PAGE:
No correction, no retraction, no apology, no comment: paroxetine trial reanalysis raises questions about institutional responsibility

@article{Doshi2015NoCN,
  title={No correction, no retraction, no apology, no comment: paroxetine trial reanalysis raises questions about institutional responsibility},
  author={Peter Doshi},
  journal={BMJ : British Medical Journal},
  year={2015},
  volume={351}
}
  • P. Doshi
  • Published 16 September 2015
  • Medicine
  • BMJ : British Medical Journal
As a new data analysis adds weight to calls for retraction of a paper on paroxetine in adolescents, Peter Doshi examines the resistance to action of a professional society, its journal, and an Ivy League university 
Restoring Study 329: Paroxetine neither effective nor safe for adolescents
A major reanalysis of Study 329, a Glaxo Smith Kline (GSK) randomised controlled trial (RCT) comparing paroxetine, imipramine and placebo published in the British Medical Journal (BMJ), has concluded
Study 329 and the use of paroxetine in child and adolescent unipolar depression
TLDR
The authors demonstrated that the antidepressant is neither safe nor effective in adolescent depression, and highlighted the need of making primary trial data and protocols available to increase the thoroughness of the evidence.
The Ethical Judgment: Chemical Psychotropics
In the case of psychotropic and nootropic substances, evidence is abundant that the pharmaceutical industries are violating elementary ethical norms, implying a serious liability not only for company
2015: a year in review
  • S. Arie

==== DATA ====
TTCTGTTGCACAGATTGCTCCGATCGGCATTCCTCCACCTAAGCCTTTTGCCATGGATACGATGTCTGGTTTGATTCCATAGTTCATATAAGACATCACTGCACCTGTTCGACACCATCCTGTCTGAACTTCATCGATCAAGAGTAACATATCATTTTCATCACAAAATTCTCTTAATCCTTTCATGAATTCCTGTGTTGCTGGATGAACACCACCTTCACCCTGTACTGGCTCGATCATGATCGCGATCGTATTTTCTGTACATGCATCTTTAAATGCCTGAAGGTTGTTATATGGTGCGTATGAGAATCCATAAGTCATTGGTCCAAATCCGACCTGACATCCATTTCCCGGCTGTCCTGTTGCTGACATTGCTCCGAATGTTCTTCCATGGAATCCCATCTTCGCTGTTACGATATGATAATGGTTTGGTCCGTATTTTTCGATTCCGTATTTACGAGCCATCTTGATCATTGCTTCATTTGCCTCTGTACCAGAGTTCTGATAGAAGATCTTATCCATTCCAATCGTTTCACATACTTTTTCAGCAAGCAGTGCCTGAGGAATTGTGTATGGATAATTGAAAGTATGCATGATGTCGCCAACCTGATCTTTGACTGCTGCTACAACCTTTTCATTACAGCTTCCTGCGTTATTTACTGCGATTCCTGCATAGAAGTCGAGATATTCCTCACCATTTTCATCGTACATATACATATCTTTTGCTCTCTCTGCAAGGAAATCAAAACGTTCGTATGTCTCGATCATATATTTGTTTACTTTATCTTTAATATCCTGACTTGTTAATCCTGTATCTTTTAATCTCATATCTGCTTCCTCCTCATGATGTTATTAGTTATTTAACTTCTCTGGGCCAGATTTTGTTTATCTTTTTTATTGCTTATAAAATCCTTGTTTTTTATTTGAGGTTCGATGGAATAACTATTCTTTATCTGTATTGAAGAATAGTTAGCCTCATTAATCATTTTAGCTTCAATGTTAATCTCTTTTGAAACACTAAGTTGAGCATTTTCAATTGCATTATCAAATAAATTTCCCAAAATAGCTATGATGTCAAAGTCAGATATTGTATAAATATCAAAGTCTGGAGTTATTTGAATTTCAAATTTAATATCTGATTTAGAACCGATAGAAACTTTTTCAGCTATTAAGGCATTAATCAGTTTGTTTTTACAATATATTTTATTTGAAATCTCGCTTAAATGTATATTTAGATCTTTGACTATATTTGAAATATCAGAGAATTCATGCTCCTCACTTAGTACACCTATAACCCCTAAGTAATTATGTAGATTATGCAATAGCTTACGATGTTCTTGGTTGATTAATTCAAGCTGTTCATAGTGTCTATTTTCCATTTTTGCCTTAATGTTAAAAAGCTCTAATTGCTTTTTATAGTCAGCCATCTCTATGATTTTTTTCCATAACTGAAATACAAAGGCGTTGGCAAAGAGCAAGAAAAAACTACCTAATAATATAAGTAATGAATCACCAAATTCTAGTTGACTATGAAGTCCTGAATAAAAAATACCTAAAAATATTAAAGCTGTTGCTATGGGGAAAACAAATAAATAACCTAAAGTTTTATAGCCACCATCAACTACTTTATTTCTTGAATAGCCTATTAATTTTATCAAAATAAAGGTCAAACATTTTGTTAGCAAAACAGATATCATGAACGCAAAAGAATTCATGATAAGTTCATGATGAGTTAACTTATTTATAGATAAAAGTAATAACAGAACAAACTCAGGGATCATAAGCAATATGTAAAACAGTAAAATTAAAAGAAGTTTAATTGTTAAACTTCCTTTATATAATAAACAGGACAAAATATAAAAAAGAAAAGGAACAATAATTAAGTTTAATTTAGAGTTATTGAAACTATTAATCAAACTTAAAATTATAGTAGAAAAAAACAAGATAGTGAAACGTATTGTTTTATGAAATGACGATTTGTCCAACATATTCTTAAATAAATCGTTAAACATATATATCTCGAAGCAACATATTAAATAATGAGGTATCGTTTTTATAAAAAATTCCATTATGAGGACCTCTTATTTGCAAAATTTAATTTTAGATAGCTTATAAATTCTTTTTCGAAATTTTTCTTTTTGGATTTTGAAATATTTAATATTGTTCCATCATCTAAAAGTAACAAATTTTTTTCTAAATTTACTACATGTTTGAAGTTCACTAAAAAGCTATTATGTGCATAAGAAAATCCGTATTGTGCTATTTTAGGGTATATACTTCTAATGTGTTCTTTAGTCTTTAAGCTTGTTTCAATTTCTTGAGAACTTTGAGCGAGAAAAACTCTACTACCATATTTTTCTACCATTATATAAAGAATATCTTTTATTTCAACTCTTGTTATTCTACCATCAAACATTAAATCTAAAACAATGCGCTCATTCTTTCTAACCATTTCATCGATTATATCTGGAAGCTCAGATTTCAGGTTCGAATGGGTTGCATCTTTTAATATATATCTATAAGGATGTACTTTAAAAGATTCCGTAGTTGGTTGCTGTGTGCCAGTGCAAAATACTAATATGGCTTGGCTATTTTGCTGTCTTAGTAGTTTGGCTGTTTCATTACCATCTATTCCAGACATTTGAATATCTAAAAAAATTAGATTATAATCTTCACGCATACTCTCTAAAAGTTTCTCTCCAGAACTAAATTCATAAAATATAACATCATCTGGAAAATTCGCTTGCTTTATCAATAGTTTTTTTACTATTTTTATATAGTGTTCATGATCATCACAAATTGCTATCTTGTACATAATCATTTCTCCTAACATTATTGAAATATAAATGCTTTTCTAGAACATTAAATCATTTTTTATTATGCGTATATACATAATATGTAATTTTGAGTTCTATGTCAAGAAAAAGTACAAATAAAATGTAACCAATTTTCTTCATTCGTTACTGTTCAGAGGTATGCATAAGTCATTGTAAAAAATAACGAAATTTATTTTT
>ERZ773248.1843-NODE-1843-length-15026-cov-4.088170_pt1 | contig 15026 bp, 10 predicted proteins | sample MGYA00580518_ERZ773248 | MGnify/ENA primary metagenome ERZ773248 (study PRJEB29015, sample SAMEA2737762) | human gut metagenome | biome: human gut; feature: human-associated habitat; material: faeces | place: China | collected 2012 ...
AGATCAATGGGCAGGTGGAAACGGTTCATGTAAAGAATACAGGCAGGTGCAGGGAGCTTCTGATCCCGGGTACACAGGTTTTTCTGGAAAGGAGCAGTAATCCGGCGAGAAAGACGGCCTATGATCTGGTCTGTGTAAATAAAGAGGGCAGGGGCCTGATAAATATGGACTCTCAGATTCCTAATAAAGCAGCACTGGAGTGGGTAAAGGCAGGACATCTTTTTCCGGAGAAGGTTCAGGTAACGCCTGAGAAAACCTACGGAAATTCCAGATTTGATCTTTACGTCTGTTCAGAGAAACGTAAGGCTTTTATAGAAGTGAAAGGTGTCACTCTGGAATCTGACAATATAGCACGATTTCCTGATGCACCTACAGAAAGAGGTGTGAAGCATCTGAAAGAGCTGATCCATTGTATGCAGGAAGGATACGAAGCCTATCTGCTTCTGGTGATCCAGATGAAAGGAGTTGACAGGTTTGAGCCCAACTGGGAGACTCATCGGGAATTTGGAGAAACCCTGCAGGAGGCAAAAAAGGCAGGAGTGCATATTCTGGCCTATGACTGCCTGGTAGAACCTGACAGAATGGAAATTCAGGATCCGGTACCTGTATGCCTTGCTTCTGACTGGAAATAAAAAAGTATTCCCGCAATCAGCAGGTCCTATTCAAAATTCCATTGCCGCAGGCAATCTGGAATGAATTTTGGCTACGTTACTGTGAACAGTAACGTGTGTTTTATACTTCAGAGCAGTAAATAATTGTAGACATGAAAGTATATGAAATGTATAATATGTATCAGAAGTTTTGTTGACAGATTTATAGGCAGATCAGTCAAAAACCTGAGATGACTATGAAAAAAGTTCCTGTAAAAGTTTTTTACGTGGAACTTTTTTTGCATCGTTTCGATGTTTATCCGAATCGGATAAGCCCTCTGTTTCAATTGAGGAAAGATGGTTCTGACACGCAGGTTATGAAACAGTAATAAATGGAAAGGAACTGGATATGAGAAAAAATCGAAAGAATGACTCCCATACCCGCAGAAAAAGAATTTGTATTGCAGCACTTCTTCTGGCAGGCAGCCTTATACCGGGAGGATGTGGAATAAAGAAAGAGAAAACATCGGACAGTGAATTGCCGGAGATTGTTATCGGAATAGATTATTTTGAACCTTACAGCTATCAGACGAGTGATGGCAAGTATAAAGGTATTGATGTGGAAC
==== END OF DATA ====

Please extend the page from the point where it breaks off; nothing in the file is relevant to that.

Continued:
• Medicine
    BMJ : British Medical Journal
  • 2015
TLDR
Sophie Arie looks back at some of the journal’s most important and widely read articles of 2015.
Just Evidence: Opening Health Knowledge to a Parliament of Evidence
This is the Accepted Manuscript of a published book chapter. The publisher's version appears in "Science, Information, and Policy Interface for Effective Coastal and Ocean Management", Chapter 14.
Liberating the data from clinical trials
Liberated trial data have enduring potential to benefit patients, prevent harm, and correct misleading research
MedEdTrials: Protocol registration for medical education research
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This paper argues for the creation of such a registration site and agreement by medical education journals as a matter of ethical necessity.
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It is concluded that even perfect knowledge about benefits and harms requires to be translated in the context of the individual patient: it also requires to been interpreted according to what that persons’ wishes are.
The Effect of Financial Conflict of Interest, Disclosure Status, and Relevance on Medical Research from the United States
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All financial COIs (disclosed or undisclosed, relevant or not relevant, research or non-research) influence whether studies report findings favorable to industry sponsors.
The Sunshine Act: Moving Forward.
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References

SHOWING 1-3 OF 3 REFERENCES
Restoring invisible and abandoned trials: a call for people to publish the findings
TLDR
Peter Doshi and colleagues call for sponsors and investigators of abandoned studies to publish (or republish) and propose a system for independent publishing if sponsors fail to respond.
Efficacy of paroxetine in the treatment of adolescent major depression: a randomized, controlled trial.
TLDR
Paroxetine demonstrated significantly greater improvement compared with placebo in Hamilton Rating Scale for Depression total score < or = 8, HAM-D depressed mood item, K-SADS-L depressed Mood item, and CGI score of 1 or 2.
Restoring Study 329: efficacy and harms of paroxetine and imipramine in treatment of major depression in adolescence
TLDR
The reanalysis of Study 329 illustrates the necessity of making primary trial data and protocols available to increase the rigour of the evidence base and access to primary data from trials has important implications for both clinical practice and research.